It is normal for couples to find it difficult to discuss what should happen to their finances when they split up. This is usually a very emotional and stressful time, and anxiety about the future as well as unhappiness about the past often get in the way of practical discussions about what will be fair and reasonable.

In family mediation the mediators use their experience of negotiation and family disputes to help you both exchange information calmly and openly, and to co-operate with one another to identify a fair way forward. This can be much cheaper and quicker than using solicitors to do all the negotiation, and may also be much less confrontational and distressing in the long term.

'If, instead of spending – squandering – over £430,000 in costs, the wife and the husband had been able to resolve their differences at a more modest and, dare I say it, more seemly level of costs, there might very well have been enough left in the matrimonial 'pot' to house the wife and children and to enable the children to remain at their school, whilst still leaving something more than a mere consolation prize over for the husband. As it is, it is hard to see much being left from the wreck, not least after the trustee in bankruptcy has had his costs, expenses and remuneration. It is difficult not to be reminded at this point of Jarndyce v Jarndyce . . . And the wife and the husband – and for this purpose I refer to them as the mother and the father, for that is what they are – are faced now with the wretched and thankless task of trying to explain to their daughters how it has all come to this.'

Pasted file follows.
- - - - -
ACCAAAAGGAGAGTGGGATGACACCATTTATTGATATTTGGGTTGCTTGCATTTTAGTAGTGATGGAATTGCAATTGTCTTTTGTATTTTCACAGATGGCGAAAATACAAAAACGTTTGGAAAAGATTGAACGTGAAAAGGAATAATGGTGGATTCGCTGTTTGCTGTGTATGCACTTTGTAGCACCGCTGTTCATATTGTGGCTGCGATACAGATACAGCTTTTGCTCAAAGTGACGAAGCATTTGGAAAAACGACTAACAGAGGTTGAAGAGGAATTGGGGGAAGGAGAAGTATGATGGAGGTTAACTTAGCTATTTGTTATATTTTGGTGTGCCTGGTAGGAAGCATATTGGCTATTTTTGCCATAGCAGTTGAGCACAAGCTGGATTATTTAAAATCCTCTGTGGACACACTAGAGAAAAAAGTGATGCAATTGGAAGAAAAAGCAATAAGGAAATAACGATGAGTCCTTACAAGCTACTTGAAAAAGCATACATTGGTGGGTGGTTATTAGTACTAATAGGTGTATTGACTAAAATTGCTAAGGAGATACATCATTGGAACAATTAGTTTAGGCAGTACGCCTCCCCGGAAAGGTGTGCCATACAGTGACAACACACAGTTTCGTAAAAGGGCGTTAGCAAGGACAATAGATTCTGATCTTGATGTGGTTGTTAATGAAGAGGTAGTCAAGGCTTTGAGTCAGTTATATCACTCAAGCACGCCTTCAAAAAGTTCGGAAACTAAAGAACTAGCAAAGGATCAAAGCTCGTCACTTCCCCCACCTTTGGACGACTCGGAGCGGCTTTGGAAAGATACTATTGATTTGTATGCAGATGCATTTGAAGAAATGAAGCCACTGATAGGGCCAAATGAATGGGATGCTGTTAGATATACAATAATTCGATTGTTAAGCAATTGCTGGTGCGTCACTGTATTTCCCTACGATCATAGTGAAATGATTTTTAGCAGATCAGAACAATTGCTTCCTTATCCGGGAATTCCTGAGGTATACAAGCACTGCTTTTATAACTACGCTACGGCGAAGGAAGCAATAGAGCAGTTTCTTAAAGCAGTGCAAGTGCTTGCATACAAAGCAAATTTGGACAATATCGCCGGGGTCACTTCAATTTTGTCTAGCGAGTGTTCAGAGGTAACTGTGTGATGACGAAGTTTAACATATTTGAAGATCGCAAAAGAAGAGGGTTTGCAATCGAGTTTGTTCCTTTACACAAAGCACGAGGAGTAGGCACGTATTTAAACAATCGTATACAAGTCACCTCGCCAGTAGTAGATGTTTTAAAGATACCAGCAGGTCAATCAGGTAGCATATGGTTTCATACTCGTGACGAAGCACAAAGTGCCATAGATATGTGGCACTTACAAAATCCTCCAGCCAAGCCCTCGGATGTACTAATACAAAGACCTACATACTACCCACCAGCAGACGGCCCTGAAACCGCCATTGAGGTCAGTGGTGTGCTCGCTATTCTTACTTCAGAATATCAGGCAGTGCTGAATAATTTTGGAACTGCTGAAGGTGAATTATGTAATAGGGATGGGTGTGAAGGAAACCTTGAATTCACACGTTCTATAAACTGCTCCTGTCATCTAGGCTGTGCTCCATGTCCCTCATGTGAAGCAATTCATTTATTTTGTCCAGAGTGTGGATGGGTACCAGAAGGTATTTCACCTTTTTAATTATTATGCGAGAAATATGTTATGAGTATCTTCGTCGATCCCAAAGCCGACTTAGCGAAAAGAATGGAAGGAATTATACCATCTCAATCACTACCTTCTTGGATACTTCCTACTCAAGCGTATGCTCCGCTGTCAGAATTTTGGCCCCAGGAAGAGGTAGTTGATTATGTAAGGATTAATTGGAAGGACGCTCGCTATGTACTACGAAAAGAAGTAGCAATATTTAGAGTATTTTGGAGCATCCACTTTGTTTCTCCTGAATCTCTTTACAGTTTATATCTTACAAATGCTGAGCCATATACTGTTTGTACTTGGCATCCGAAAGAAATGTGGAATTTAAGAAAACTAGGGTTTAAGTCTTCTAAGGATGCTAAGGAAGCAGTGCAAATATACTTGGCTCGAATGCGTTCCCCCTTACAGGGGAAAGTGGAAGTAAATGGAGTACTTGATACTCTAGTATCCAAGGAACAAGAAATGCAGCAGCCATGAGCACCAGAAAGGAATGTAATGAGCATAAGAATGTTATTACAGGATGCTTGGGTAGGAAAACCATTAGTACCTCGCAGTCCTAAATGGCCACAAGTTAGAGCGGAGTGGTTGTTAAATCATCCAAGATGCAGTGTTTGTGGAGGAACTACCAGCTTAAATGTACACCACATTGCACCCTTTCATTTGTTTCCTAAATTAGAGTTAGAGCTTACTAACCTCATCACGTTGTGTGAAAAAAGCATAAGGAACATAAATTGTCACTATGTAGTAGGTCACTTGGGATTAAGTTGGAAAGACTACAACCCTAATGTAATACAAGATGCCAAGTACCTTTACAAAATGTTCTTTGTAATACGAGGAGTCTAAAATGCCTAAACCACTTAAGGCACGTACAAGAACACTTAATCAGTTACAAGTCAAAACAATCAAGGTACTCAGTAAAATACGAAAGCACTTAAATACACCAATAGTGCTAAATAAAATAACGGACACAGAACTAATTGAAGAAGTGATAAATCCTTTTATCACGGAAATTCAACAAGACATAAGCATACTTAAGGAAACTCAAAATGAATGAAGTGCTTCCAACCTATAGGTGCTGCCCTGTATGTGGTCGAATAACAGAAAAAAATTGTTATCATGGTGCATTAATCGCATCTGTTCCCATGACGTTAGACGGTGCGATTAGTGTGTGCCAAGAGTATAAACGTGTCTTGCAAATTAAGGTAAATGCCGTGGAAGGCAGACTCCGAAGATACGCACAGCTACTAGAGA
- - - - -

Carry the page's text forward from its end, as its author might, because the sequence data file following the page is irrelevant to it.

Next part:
Mr Justice Munby (as he then was, now Lord Justice Munby) commented in KSO v MJO [2008] EWHC 3031 (Fam), a case involving assets of about £500,000 in total.

Turner & Johnson Mediation